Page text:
(Part 2 of 3)
Our original plan anticipated the exponential growth of the job market and the dollar remittances from overseas Filipinos. We tinkered with the formula and expanded its scope. We raised the national target to $300 million a year in remittances and sent then President Ferdinand Marcos an urgent memorandum explaining the ambitious plan and its mechanics. On the accompanying note we summed up the proposal: “How to raise an additional yearly $300 million or more for the CB-PNB complex to finance Philippine economic and infrastructure development and service RP foreign debts, etc. and to totally dry up the black market.” Black market dollars had been known then to finance soft-goods smuggling to the Philippines through Sabah, and worse, subversion activities in Southeast Asia.
President Marcos asked us to see him for an additional briefing. “Your proposal looks excellent but I need further study,” the president told us.
We told Marcos that the dollar-remittance agreement with the United States would be “immediately beneficial to Philippine economic, political, security and defense interests – and we were recommending its urgent implementation.”
We thought Manila needed to allay Washington’s fears about the program’s possible harmful impact on the U.S. economy. In later years, we remembered something we told the U.S. and Philippine governments that proved to be prescient: “It is our view that the American turnover of dollars to the CB-PNB will in fact constitute and ensure a ‘return flow’ of dollars to the United States because 95 percent of Philippine dollar reserves are deposited in U.S. banks. The remittance program, far from stopping the flow of dollars across the Pacific, would in fact enlarge it.”
We could not have said it better then. Our series of presentations impressed and eventually persuaded the succeeding Foreign Ministers Narciso Ramos and Carlos P. Romulo, the succession of Central Bank Governors (Alfonso Calalang, Andres Castillo, Gregorio Licaros) and Manila-based U.S. officials, but we now faced a greater hurdle. Washington predictably asked for further data; it wanted a greater scrutiny of the program before it could give official U.S. concurrence. In particular, it asked us to identify the sources of the dollar remittances. We replied with a memo identifying the following possible sources:
• $25 million in additional dollar remittances to PNB from some 14,000 Filipino retirees living in the Philippines;
• $27 million yearly in additional PNB dollar remittances and “X” dollar amounts in dollar bonds to be purchased by some 10,000 to 12,000 Filipino seamen employed worldwide by the U.S. Navy;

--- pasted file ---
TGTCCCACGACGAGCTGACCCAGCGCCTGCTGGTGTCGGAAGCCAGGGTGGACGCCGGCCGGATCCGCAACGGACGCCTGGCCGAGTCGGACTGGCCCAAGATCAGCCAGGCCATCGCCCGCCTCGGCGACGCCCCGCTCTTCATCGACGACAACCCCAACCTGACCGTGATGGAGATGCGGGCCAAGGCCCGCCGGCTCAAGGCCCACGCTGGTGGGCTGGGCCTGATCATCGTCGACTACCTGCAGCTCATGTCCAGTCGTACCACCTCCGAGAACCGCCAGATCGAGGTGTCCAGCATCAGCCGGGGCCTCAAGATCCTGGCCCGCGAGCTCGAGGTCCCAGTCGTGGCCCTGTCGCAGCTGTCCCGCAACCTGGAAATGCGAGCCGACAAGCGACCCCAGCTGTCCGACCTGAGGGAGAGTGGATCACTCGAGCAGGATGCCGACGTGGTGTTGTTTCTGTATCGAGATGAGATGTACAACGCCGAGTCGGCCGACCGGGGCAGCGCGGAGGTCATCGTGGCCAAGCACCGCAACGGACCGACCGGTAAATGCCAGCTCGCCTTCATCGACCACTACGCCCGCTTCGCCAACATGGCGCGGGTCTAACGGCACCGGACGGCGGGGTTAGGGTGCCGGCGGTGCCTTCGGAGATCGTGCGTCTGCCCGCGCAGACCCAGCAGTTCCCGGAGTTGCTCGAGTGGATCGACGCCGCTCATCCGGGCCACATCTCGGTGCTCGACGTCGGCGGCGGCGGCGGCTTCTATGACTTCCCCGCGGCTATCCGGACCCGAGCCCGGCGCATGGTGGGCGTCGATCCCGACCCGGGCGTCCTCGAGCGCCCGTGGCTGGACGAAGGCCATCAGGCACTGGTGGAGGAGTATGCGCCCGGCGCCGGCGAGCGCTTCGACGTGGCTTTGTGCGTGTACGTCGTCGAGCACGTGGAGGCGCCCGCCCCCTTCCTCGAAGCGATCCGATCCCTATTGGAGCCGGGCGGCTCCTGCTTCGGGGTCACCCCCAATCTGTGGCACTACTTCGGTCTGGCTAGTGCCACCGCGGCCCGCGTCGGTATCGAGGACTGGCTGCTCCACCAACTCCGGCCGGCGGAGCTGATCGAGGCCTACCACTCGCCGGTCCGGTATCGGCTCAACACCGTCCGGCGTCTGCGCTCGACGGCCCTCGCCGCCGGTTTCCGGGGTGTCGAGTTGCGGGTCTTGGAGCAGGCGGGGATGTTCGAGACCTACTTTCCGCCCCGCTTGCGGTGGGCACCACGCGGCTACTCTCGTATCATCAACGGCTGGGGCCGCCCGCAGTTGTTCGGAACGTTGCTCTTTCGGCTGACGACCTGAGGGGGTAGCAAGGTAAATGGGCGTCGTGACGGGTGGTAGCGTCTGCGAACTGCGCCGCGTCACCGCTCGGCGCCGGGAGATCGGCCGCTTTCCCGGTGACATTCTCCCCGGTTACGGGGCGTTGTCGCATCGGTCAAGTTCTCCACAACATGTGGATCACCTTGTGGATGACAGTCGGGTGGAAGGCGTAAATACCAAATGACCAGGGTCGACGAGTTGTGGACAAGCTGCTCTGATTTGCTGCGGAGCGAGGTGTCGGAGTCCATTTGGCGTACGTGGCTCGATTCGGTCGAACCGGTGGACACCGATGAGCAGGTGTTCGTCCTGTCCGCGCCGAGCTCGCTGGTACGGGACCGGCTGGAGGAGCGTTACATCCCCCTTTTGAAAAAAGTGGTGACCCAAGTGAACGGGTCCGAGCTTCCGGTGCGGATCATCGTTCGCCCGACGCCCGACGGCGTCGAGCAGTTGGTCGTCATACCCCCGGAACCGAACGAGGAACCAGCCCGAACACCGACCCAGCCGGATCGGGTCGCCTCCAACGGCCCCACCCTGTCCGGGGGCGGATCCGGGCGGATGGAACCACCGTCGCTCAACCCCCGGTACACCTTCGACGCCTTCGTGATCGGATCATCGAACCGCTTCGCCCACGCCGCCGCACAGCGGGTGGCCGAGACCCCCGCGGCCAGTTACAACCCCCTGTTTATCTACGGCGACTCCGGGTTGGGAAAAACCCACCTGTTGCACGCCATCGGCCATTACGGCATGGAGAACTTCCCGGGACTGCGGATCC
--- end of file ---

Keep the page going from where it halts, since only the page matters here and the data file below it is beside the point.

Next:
• $45 million in yearly contracts awarded by the U.S. government to Filipino contractors for expansion, repair and modernization of U.S. base facilities in the Philippines, which sum should be deposited with or serviced by CB-PNB;
• $100 million yearly representing U.S expenditures to support the U.S. base complex in the Philippines and which sum should be absorbed by CB-PNB;
• $100 million yearly in peso expenditures of some “two million” U.S. seamen at liberty in the Philippines through multiple entries.
Following further refinement that incorporated American concerns, the program evolved in 1969. By then, we had identified more dollar sources such as PNB remittances from Canada and CB-PNB-Development Bank of the Philippines, proposed dollar bond-selling programs for Hawaii, Canada and the U.S. mainland. The program had taken on a convincing format. Giving the program the highest priority, the finance officials and us worked out approval in mid-1969 during the presidency of Richard M. Nixon.
We vividly remember the crucial meeting where the final U.S. action was indicated, presaging concurrence by the State Department, the Pentagon and the U.S. Treasury. This came at a conference between PNB President Roberto Benedicto, Minister James Wilson and Allan Ford, the political-military officer of the U.S. Embassy in Manila, William Pieace of the U.S. Treasury and us. In succeeding talks, the procedure to carry out the plan was finessed. The talks involved the government’s top economic, foreign affairs and military advisers and the country’s leading bankers. We gave them a full briefing on the program’s details and strategy.
Those who sat in on the meeting with the president at various stages were Foreign Secretary Carlos P. Romulo, who succeeded Narciso Ramos, foreign Undersecretary Jose D. Ingles, Finance Secretary Eduardo Z. Romualdez, Central Bank Governor Alfonso Calalang, Roberto S. Benedicto, Representative Pablo Roman (chairman of the House Committee on Banks), DBP Chairman Gregorio Licaros, Defense Secretary Ernesto Mata, Justice Secretary Claudio Teehankee, Presidential Economic Staff Director General Placido Mapa Jr., Labor Undersecretary Raoul Inocentes, PNB Assistant Vice President Isidro Villanos, Pastor Alvarado, and ourself. The registry was a veritable who’s who of Philippine economic and political braintrust.
Due to our spadework at home and abroad, our brainchild was moving to such success that Roberto S. Benedicto, Marcos’ closest ally and classmate, proposed that it be called the “Marcos Dollar Plan,” because Marcos was running for reelection in 1969 and his team viewed the program as a political asset. (One of my assistants quietly protested and proposed that it simply be called the “Philippine Dollar Plan” without names mentioned, including mine).
One afternoon, we were asked by the Monetary Board at the old Central Bank to explain the program’s details and its potential impact on the national economy. We repeated the data we had earlier supplied Washington on the sources of dollars. We spoke for three hours, answering their questions and putting to rest all their doubts. We were well prepared. When we gained the Board’s unanimous approval, we saw our work of over a year coming to full fruition.
(To be continued next week)